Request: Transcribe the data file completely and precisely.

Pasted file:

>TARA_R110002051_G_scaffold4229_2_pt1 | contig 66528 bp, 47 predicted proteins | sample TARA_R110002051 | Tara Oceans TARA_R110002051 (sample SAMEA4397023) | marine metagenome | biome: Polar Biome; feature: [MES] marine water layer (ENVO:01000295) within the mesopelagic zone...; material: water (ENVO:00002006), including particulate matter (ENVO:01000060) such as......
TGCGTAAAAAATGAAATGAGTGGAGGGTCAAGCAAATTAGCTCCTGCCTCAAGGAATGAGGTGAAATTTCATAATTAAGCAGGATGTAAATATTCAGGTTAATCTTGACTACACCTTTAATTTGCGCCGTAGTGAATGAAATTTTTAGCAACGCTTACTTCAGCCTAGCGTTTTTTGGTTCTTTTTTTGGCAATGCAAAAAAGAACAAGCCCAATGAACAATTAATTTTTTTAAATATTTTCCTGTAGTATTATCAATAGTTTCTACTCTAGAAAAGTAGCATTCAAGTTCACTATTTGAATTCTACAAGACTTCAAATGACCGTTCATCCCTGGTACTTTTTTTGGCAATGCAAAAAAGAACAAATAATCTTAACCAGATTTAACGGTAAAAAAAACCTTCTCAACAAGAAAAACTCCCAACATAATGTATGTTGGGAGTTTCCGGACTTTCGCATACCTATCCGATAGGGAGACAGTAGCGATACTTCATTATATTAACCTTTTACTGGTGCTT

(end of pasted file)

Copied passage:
>TARA_R110002051_G_scaffold4229_2_pt1 | contig 66528 bp, 47 predicted proteins | sample TARA_R110002051 | Tara Oceans TARA_R110002051 (sample SAMEA4397023) | marine metagenome | biome: Polar Biome; feature: [MES] marine water layer (ENVO:01000295) within the mesopelagic zone...; material: water (ENVO:00002006), including particulate matter (ENVO:01000060) such as......
TGCGTAAAAAATGAAATGAGTGGAGGGTCAAGCAAATTAGCTCCTGCCTCAAGGAATGAGGTGAAATTTCATAATTAAGCAGGATGTAAATATTCAGGTTAATCTTGACTACACCTTTAATTTGCGCCGTAGTGAATGAAATTTTTAGCAACGCTTACTTCAGCCTAGCGTTTTTTGGTTCTTTTTTTGGCAATGCAAAAAAGAACAAGCCCAATGAACAATTAATTTTTTTAAATATTTTCCTGTAGTATTATCAATAGTTTCTACTCTAGAAAAGTAGCATTCAAGTTCACTATTTGAATTCTACAAGACTTCAAATGACCGTTCATCCCTGGTACTTTTTTTGGCAATGCAAAAAAGAACAAATAATCTTAACCAGATTTAACGGTAAAAAAAACCTTCTCAACAAGAAAAACTCCCAACATAATGTATGTTGGGAGTTTCCGGACTTTCGCATACCTATCCGATAGGGAGACAGTAGCGATACTTCATTATATTAACCTTTTACTGGTGCTT